There seemed to be a major influx of Woodcock over the last couple of weeks. The first observation was when I put up a bird in my garden a first for the garden. By the time I got onto it with the camera it was heading off into the morning sun.
On the 13th I was out at Killard and flushed five or six. I think I have only ever seen one out there over the past ten years. On thursday I was walking Pickle and she flushed a bird and it landed on the ground close by running out of sight. Then within quick succession another three birds were flushed and I got this shot as the bird just cleared the gorse.
They are very hard to get onto before they go out of sight. I went back there today with Anthony McGeehan to see if we could get some more shots but unfortunately nothing only various cowpats with evidence of probing. All was not lost as there were a few Great Northern Divers and a Red Throated Diver just off the shore and loads of Skylarks.
A few weeks ago Anthony told me he didn't have many shots of Jack Snipe and I said jokingly that I would go and get some that afternoon. Well I went out to Killard that afternoon to ostensibly walk the dog and blow me down if a Jack Snipe didn't explode away in front of me. This was the shot I got I know its not sharp or a great photo but you can see what it is and it amused me after what I had said previously in the day.
While we were out at Killard we met former RSPB Northern Ireland Director Bob Brown who was doing a shorebird count. He told Anthony that Michael Viney had written a nice review of his book in the Irish Times the previous day and on buying it on the way home it proved to be.
Now talking of Woodcock my father was picking up at a shoot with his dog Burkett in Co.Tyrone last week. A Woodcock was flushed and my father got a very brief view but there were a couple of other guns who noticed that it was smaller and had shorter wings than our birds. One of the guns remarked that it was not one of our birds and another thought it might be an American Bird. They also think there is an article in one of the shooting magazines that said two American Birds were either shot or seen in Galway in December, which I am following up at present. It would be nice to think that some of the American birds are getting over to this side of the Atlantic. It seems to me that it is probably overlooked as I doubt many birders go out looking specifically for Woodcock. It is a migratory bird in the States and is the widest populated of the American Shorebirds with an estimated population of 5 million (Brown et al. 2004)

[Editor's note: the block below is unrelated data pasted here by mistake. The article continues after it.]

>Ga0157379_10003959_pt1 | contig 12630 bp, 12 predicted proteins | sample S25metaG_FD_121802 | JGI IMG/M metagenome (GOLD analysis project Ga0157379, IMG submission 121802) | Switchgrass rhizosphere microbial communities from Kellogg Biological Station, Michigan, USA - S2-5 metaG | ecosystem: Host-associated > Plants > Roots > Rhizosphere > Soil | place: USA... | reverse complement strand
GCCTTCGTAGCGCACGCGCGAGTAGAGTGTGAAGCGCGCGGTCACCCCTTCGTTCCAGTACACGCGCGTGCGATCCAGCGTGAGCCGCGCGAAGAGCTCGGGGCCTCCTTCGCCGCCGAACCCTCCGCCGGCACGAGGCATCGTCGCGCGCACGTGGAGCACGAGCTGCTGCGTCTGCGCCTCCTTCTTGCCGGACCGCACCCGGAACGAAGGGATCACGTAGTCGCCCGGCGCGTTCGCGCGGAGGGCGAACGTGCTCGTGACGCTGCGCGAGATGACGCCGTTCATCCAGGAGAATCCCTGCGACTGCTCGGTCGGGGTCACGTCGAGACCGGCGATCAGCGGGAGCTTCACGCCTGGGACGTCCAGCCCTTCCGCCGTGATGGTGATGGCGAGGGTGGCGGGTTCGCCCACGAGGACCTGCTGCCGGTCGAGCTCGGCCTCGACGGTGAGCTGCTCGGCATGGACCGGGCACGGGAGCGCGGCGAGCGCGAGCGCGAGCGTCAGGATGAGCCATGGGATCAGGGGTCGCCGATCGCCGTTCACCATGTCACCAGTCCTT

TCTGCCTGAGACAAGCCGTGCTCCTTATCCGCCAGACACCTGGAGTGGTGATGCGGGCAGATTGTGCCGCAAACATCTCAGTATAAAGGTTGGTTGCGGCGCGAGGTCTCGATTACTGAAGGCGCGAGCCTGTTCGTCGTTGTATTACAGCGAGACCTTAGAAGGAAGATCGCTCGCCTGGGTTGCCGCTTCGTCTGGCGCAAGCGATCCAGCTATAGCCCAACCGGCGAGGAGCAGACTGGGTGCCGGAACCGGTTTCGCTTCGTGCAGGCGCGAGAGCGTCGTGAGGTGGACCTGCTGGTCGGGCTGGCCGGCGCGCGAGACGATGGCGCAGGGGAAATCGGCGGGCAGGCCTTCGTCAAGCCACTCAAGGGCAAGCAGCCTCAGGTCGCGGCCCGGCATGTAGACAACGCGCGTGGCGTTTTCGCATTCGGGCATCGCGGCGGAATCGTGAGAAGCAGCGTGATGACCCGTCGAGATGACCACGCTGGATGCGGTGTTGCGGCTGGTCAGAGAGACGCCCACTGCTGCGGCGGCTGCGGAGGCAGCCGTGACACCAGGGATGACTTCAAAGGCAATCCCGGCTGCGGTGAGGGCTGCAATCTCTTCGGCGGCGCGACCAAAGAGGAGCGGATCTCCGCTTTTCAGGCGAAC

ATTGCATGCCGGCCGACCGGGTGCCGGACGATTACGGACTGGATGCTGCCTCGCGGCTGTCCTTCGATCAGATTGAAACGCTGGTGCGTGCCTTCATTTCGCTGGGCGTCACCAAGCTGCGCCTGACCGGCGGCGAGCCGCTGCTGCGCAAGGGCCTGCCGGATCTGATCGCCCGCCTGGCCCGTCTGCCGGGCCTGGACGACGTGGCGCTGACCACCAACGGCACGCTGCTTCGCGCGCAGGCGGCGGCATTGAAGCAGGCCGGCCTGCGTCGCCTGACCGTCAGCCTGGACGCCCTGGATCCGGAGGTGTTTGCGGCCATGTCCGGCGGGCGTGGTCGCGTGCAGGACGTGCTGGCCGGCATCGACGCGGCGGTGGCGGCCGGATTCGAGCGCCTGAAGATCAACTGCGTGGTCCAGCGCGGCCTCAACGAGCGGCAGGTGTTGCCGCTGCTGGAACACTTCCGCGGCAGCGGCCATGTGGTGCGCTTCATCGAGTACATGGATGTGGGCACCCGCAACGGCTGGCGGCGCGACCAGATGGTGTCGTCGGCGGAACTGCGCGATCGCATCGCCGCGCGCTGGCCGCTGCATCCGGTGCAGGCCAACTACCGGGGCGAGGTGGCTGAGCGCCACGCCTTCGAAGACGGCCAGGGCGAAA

I am heading back next week to have a look but not holding up much hope!!
Mike Watson from Mike Watson's Diary has pointed me to this blog post from Mike Crewe of Cape May Birding & Wildlife about American Woodcock!.
UPDATE: Went looking for woodcock on saturday 23rd in Co Tyrone. No Luck and shooter hadnt spoken to other guns re magazine article about American Woodcock in Galway :-(